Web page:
Email troubleshooting can be divided into "sender" and "recipient" issues.
Since you are able to send to other people the Sending side is probably working fine. You need to investigate the Recipient side to locate the problem.
Looking at the logs is a good step and can tell you where your messages are getting to and where they are not.
Normal email flow goes like this:
You send from your email software to your server
Your server sends to their server
Their server sends to their email client
In this case you can see from the logs that their server seems to be
Messagelabs is an email filtering service that is now owned by Symantec. Message filtering services like this are used to remove all the spam and junk email before the messages are sent to the client software. This means that any messages blocked by messagelabs will not turn up in any spam or junk email folders in the client software. They will just disappear and the recipient will never see any sign of them. On rare occasions they may get a message saying that "a message from firstname.lastname@example.org has been blocked. Contact your IT dept to unblock it."
This sounds very similar to what has happened here. Technically you should get a bounce response from messagelabs like the guy in the link you posted but this is not guaranteed. They may just silently delete your message if they think it is spam.
Usually messagelabs will provide an interface for the IT department at their customer where blocked messages can be released. You can ask your contact at the company to check with their IT team for any blocked messages from your email address. At least you can if you have some other way of contacting them!
Other useful general troubleshooting steps:
If you didn't have access to the log files you can find out what the server should be for any domain by looking up the "MX records"
For example here: http://mxtoolbox.com/
The MX record is what an email server looks for to find out where they should send your email.
You can then initiate a manual connection to the server listed in the mx record to see if it is accepting email and what error messages you might get.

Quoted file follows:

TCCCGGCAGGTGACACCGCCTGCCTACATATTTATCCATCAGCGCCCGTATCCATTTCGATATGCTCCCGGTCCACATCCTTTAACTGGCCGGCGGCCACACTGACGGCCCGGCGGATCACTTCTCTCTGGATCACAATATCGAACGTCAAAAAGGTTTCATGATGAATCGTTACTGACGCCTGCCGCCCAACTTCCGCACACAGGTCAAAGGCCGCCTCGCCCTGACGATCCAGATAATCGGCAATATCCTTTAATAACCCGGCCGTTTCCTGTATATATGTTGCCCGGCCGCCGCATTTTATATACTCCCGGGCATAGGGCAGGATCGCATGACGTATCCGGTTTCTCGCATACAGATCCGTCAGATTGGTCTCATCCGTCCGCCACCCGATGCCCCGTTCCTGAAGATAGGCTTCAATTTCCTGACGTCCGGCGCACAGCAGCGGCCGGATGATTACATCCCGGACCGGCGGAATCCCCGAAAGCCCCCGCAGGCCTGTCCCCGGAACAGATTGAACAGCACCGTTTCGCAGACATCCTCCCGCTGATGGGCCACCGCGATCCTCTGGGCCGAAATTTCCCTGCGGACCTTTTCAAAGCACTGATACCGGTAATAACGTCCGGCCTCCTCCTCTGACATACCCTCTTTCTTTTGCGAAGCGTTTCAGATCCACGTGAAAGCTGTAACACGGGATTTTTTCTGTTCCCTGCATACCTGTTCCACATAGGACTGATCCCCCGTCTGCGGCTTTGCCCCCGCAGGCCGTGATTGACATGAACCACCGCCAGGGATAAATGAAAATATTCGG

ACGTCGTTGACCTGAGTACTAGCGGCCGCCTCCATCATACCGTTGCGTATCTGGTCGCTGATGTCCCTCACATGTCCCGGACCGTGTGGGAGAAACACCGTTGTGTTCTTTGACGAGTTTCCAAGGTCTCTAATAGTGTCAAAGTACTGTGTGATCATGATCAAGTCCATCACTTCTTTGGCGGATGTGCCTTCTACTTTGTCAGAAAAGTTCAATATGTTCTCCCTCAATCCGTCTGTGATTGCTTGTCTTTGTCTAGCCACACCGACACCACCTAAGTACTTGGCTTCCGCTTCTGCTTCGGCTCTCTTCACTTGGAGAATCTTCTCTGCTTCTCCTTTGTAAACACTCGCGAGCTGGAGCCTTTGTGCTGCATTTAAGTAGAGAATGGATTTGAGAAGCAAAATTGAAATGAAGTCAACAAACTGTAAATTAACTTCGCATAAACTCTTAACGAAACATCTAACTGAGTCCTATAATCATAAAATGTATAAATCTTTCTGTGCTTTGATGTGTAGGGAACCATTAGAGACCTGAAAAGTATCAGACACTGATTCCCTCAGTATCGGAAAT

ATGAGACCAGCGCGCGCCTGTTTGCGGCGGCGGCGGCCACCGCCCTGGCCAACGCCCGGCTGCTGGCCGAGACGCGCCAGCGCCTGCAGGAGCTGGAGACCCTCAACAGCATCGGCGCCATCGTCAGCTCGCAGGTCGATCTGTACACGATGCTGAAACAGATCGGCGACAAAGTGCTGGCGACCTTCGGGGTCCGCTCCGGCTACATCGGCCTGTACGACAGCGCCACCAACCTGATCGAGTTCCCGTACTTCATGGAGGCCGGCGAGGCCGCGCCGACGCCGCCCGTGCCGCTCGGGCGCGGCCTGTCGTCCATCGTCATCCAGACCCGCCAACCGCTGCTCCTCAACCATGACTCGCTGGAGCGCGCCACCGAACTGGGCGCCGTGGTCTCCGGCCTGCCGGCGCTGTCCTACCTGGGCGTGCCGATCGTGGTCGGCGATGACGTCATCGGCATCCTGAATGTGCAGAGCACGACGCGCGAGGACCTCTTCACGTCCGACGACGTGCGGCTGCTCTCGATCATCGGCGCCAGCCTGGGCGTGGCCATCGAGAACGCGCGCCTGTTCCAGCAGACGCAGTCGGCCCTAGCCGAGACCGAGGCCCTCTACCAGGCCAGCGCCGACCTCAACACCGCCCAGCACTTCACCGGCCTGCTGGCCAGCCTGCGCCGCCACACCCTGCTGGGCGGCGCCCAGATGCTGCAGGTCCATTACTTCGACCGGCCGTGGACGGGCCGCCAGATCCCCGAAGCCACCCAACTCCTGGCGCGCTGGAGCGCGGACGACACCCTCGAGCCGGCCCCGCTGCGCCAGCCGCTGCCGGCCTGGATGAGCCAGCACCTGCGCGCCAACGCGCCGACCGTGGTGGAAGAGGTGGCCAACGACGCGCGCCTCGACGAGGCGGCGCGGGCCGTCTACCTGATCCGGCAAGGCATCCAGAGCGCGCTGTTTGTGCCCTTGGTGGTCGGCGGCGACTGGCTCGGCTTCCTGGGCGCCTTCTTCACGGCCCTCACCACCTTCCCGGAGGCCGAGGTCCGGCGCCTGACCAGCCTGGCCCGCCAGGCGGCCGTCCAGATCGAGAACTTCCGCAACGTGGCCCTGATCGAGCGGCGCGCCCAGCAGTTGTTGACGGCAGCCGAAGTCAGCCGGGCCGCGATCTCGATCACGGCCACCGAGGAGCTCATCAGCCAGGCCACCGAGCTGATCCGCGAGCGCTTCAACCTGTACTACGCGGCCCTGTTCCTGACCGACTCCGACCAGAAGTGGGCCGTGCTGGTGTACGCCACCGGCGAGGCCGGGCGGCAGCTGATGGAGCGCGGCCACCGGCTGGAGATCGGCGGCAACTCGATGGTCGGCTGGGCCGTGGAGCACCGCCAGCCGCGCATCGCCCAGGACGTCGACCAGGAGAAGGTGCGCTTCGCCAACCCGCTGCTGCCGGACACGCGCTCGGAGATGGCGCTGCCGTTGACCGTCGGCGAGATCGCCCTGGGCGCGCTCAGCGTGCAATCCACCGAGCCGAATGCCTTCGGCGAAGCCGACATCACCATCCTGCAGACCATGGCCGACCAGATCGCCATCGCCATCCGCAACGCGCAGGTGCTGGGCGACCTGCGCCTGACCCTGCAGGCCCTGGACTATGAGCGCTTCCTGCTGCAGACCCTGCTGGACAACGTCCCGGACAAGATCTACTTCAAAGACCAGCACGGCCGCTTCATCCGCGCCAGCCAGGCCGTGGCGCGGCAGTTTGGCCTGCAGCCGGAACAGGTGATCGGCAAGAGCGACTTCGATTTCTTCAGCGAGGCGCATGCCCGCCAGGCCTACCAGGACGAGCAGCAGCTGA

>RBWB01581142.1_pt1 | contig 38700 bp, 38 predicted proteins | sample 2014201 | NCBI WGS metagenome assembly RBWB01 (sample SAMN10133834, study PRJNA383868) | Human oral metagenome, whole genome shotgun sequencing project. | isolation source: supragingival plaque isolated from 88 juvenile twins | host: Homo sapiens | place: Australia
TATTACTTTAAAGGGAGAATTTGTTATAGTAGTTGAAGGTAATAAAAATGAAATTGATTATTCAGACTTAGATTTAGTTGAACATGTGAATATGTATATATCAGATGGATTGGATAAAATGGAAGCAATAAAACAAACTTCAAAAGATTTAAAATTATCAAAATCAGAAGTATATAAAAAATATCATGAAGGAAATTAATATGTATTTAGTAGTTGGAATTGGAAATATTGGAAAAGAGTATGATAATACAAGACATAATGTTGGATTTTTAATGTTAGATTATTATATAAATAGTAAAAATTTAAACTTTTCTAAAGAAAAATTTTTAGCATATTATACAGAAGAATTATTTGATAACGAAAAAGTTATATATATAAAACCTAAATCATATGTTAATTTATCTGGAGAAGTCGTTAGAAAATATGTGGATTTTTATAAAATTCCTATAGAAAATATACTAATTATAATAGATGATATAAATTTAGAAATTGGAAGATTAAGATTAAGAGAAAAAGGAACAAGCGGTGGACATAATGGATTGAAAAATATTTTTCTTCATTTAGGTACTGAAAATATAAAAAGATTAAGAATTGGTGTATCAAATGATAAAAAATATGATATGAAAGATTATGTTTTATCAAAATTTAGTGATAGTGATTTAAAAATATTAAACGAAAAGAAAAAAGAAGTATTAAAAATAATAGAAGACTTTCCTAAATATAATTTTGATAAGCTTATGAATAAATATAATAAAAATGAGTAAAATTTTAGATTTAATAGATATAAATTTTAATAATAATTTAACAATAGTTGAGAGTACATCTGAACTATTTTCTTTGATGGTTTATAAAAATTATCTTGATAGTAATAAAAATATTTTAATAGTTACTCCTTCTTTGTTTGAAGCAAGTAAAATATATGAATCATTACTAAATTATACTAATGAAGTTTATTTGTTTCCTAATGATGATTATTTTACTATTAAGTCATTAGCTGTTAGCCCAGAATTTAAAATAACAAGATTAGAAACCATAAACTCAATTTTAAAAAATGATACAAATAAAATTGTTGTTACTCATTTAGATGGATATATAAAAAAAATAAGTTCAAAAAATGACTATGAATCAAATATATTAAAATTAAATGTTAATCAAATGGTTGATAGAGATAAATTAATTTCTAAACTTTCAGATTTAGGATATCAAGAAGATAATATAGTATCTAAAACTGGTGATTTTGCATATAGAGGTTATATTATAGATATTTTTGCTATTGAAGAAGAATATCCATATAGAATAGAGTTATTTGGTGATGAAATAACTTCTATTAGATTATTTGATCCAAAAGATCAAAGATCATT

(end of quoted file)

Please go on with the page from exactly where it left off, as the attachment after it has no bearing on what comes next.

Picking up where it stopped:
Use a telnet program like Putty: http://www.putty.org/
and telnet to the email server on port 25. Some of the commands you will need are listed here: http://www.yuki-onna.co.uk/email/smtp.html
So now you can connect to their mail server and send an email using your email address as the "From" address and see how the server responds directly.
Any email error codes that are returned can be looked up in google or here: http://www.serversmtp.com/en/smtp-error
Once you have checked that you can connect to the server it may tell you why your email is being rejected as spam or for some other reason, but the reason may not be easy to decipher. At this stage I would suggest you ask the messagelabs customer to contact their support number with the error codes (or lack of them) that you received from their server. Since you are not a customer of messagelabs you can't log a problem or ask messagelabs to check the settings on their customer's account. Their customer will have to ask that themselves. This would be similar for any other mail filtering provider.
Hopefully the error code would point you to a particular problem, like your server being listed on a block list or lacking a SPF record and you can fix that yourself because dealing with a mail filtering provider at third hand is never fun. The last problem I had like this took over three months to resolve before the fault was located and messagelabs fixed it.
I will defer to the answer by kubanczyk for details on SPF and DKIM settings because they seem to be much more knowledgeable than I am!
Speaking as someone who reads other people's email as part of my job, it really, really, REALLY depends on what your mail environment looks like.
The short answer is:
Exchange with Outlook
The system does track the Last Logged In user for a mailbox, but that attribute isn't easily viewable without the Admin Tools. The Admin Tools that would be used to view the same mailbox.
Generic IMAP4 + Thunderbird
Unless the mail administrators have taken the effor to publish your last login list somewhere, the only way you'll know is if mails get their read/unread status changes, or mail moves mysteriously.
Google does in fact publish the last few IP addresses that logged into the account. Its at the bottom of the page. Check that, and if you find addresses you don't know about, it's a good sign that something strange is going on.
Generic Corporate email systems, not just Exchange
All incoming mail is copied to a specific address. Or perhaps only people of interest. Since this copy happens while the mail is still just a text-file in a mail-spool somewhere, you'll never know. This kind of setup is very, very common in E-mail Archiving setups.
Steps to take
Changing your password is a good first step if the mail is being monitored by an actual login. It won't help if the mail is being copied out of a mail-spool before it actually gets into your mailbox; there is exceedingly little you can do about that scenario. If it happens again after your password has been changed, then something else is going on, and it's time to take it up with your mail administrator.